How Is AI Being Used in E-Learning in 2020?

Advanced computer programs are making further headway into online education: a look at where the field is headed.

Artificial intelligence, as a concept, is nearly as old as the computer itself. But its emergence as a tool with real-life applications is only a few decades old, and continues to evolve. Now, while we still wouldn’t say AI has become “mainstream,” it has become more common. Google now applies neural matching technology to roughly 30% of searches, voice searches are standard on all major smartphone operating systems, and social media platforms rely on AI to deliver content to users.

That said, the AI we encounter today is still a far cry from the self-aware, super-intelligent beings that science fiction authors are so fond of speculating about. The AIs we encounter while browsing the Internet or using our smartphones are what we would call “weak” or “narrow” AI. These are formed of algorithms with a limited function and little to no memory of the tasks they perform. They can be taught or trained to become better at their task, but they cannot make the leap from that task to something outside their programming.

Nevertheless, these programs are finding their way into the field of online education in various ways, and are only likely to do so more in the future. Here are six ways AI is currently being used in the e-learning industry today.

1. Learner accessibility.

One of the most positive effects of online education is to make learning more accessible to learners who might otherwise have struggled in an in-person classroom. AI is helping make learning even more accessible through programs that can use language processing algorithms to subtitle live speech, provide more dynamic descriptions of visual content, and act as a virtual assistant for learners who need help accessing course materials.

2. Chat bots.

In the decades since Alan Turing proposed a computer being able to trick a person into believing it was human as the standard for determining intelligent behavior, programmers have tried to engineer chat bots with the natural language abilities to do just that. While many are on the brink of success, most of us can still quickly tell when we’re talking to an AI rather than a person.

This doesn’t make them any less useful in education, however. Chat bots can still parse enough grammar to handle conversations with students, making them a promising educational tool. For instance, chat bots can answer questions from students, and grow more adept when they are used within a specialized branch of knowledge. They also have applications in language learning, and in training scenarios.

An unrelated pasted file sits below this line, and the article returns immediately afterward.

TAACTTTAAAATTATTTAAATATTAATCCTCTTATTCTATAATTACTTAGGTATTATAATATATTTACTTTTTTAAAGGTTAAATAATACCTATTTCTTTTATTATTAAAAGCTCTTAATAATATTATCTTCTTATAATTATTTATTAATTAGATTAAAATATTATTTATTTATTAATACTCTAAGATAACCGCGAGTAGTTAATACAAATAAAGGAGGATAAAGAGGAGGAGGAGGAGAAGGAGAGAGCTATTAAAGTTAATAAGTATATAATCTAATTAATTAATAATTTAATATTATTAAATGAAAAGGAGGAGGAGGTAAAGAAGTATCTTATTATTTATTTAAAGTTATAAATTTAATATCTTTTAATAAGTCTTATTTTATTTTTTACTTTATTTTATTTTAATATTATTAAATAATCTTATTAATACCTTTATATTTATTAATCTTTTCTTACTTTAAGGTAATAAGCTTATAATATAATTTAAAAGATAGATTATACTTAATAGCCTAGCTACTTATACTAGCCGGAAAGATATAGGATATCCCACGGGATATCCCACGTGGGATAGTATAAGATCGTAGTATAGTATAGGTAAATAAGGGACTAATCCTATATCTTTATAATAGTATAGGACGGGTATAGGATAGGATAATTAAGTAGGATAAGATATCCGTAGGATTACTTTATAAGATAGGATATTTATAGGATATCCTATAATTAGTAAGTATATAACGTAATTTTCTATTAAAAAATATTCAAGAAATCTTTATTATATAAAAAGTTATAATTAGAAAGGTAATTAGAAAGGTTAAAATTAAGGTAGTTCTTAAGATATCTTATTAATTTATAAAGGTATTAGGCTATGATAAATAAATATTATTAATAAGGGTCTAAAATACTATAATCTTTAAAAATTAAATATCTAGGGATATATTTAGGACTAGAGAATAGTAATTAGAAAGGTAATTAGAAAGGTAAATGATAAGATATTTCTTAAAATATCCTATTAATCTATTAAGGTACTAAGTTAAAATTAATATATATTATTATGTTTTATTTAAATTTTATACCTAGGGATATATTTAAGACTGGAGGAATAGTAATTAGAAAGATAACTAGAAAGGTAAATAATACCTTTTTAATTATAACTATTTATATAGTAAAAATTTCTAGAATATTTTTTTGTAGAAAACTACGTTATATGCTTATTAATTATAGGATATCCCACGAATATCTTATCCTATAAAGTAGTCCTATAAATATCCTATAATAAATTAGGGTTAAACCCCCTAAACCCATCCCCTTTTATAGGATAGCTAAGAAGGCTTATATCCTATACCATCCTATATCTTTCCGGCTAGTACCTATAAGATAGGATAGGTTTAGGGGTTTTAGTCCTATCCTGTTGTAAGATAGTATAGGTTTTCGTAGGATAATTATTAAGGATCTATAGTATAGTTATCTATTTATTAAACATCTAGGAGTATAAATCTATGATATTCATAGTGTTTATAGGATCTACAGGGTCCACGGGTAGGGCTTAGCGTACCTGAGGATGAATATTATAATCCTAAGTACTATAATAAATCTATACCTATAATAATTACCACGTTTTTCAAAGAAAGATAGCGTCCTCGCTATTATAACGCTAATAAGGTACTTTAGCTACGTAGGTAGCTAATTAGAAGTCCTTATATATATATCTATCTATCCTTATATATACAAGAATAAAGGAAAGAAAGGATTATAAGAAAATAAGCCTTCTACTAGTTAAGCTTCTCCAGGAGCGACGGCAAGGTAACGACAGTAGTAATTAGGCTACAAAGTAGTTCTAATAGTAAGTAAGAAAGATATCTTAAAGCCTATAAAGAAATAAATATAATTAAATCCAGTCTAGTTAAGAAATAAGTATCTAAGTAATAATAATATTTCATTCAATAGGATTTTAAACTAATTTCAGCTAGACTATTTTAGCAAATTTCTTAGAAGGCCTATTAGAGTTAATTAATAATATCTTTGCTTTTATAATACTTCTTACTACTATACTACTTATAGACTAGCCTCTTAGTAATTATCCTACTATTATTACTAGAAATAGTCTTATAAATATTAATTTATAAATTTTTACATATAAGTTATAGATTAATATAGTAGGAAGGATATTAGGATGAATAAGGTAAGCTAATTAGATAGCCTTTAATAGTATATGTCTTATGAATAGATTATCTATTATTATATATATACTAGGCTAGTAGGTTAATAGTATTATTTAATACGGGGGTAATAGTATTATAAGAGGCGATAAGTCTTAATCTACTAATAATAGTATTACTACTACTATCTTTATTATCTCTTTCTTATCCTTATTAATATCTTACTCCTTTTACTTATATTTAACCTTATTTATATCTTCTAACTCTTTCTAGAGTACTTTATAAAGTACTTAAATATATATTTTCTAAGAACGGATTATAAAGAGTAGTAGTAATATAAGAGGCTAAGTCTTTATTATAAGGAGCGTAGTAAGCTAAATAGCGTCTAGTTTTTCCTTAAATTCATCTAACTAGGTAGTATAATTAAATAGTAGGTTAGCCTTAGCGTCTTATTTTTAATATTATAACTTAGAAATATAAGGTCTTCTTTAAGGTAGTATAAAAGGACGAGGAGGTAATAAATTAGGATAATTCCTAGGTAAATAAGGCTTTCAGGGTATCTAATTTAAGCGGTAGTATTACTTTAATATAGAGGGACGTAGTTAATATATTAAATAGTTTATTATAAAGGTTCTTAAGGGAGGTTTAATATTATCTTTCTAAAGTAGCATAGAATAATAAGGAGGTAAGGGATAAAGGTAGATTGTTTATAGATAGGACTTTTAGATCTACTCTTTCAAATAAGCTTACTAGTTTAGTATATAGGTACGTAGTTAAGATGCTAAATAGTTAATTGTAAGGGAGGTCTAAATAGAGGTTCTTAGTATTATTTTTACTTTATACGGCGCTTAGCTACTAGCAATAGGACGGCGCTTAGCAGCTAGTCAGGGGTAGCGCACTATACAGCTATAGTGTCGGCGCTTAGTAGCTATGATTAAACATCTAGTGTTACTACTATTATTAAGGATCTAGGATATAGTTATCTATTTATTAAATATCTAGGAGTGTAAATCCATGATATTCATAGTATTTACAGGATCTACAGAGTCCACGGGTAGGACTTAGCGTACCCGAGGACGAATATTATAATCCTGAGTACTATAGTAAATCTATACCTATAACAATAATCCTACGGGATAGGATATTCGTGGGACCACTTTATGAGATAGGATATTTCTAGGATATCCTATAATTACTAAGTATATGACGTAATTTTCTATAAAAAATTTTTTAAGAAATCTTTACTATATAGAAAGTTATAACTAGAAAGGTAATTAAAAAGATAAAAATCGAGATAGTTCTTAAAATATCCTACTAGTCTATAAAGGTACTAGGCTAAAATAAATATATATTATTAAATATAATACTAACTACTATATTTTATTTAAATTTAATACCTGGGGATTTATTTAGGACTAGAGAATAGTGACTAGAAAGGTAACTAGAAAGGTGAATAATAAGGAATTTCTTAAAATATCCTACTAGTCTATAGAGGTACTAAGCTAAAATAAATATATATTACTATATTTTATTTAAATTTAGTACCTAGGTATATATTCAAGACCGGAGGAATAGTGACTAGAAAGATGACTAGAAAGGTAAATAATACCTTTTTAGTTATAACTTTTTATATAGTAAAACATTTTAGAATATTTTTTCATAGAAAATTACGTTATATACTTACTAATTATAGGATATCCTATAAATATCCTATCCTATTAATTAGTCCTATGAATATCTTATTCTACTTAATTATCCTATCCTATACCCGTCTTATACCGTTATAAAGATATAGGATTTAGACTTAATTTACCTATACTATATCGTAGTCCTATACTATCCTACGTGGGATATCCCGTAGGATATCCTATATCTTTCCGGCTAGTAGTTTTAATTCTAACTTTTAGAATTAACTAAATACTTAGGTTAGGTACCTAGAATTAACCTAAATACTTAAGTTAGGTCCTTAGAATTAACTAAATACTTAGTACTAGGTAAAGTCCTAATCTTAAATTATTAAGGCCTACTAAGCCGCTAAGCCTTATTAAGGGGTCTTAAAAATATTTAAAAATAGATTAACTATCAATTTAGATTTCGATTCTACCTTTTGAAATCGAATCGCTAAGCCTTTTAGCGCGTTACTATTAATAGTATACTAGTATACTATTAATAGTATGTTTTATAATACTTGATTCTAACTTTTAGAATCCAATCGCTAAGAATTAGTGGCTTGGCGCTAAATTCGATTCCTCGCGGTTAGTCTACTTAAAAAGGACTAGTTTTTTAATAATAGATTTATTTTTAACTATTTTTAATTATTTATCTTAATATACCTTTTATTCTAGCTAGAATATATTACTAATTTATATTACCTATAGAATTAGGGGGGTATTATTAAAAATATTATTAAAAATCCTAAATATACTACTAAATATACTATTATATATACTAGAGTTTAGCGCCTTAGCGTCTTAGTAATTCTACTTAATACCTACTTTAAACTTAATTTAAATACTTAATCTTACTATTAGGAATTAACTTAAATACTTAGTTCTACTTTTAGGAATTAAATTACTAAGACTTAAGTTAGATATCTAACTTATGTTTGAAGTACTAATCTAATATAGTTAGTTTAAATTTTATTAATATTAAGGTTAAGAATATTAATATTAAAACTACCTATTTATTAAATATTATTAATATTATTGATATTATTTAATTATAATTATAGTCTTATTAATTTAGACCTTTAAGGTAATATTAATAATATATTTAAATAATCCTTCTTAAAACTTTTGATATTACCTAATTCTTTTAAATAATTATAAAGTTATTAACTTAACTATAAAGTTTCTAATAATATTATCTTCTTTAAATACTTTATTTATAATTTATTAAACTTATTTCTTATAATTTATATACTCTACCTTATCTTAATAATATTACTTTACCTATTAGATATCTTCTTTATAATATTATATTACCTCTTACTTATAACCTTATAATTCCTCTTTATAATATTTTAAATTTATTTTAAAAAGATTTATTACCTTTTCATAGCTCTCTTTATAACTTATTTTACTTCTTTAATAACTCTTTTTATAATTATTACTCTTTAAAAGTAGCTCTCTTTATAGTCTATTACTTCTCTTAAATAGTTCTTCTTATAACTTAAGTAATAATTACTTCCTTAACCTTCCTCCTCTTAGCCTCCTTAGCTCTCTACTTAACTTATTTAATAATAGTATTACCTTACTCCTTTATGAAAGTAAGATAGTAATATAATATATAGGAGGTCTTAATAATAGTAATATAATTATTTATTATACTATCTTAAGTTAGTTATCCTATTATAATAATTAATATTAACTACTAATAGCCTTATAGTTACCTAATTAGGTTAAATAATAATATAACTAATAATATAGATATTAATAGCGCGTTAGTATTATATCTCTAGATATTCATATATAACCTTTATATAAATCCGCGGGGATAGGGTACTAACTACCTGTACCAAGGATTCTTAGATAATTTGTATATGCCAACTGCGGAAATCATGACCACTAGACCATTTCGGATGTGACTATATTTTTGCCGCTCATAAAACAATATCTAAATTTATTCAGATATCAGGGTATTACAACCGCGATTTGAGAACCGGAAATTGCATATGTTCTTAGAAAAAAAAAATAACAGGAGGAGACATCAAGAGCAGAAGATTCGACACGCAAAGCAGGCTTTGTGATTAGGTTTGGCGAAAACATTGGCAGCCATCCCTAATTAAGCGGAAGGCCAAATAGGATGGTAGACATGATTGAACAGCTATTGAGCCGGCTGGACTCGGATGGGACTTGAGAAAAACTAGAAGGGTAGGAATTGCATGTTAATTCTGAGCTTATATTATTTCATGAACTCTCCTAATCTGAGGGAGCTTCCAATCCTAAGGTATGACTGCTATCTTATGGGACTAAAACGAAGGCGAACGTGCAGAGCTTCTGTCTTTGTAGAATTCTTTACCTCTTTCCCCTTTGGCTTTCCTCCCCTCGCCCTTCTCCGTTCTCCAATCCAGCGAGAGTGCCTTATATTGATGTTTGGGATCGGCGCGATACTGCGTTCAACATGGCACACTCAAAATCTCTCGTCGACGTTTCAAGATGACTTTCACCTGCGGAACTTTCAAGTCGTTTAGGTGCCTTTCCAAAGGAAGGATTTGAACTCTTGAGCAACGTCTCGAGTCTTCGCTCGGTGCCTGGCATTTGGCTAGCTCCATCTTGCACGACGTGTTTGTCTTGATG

3. Virtual assistants.

Similar to chat bots, virtual assistants can aid learners and educators alike by fielding questions that might otherwise have gone to the professor, or by helping learners navigate course material. The idea of virtual tutors is also beginning to pick up, but so far there have been few examples of this being executed successfully.

4. Learning personalization.

AIs become more efficient as they gather more data inputs and learn how to respond based on how they are being used. In e-learning, AI can be used to deliver customized lessons to learners, changing the content itself to be more appealing.

For instance, an AI could learn from its user that they are a sports fan, and offer up examples of a concept being used in a real-life sporting example. Or it could pick up on learner interests, and use them to deliver customized vocabulary words as part of a language learning program.

5. Assessment and grading.

One of the biggest challenges of assigning written work is the time it takes to read and assess its quality. However, the better AI becomes at understanding the meaning behind written language, the more efficient it will become at grading exams.

A google search for the term "test to determine if an AI can trick a person into thinking it's human" with the result "Turing Test"
An example of Google’s neural matching at work: I forgot the term for the Turing Test while writing about it, but this search query brought back the correct result.

 

Google’s neural matching is an example of machines becoming better capable of understanding the intent behind a search and delivering content accordingly. These capabilities are only going to become more fine-tuned in the future.

6. Anti-cheating detection.

Tools to detect plagiarism don’t usually need AI, but other forms of cheating detection do. For instance, AIs can use a sample of a student’s writing to detect idiosyncrasies, and can then extrapolate from that dataset to determine whether an assignment was completed by the student or by someone else.

Artificial intelligence programs are becoming increasingly accessible—and more useful.

Not long ago, the idea that anyone outside a governmental or enterprise-level organization could use AI to improve their online course seemed like the stuff of the future. However, just as artificial intelligence has begun playing a larger role in our day-to-day lives as consumers, it’s also becoming more accessible to educators.

While it’s still early days, AI is changing online education. From language learning courses such as Duolingo using AI to personalize learning experiences, to MOOCs using it to suggest new courses to students, online educators are finding ways to make it useful.

The more commonplace AI becomes, the more people will find innovative ways to put it to use. Educators should keep their eyes out for industry-disrupting use-cases—or maybe even consider becoming the disruptor themselves.

Author

Laura is a marketing specialist with experience presenting at WordPress events in Ann Arbor and Vienna. She speaks Russian and German and holds a double MA (Hons) in History and Russian Studies from the University of Edinburgh.

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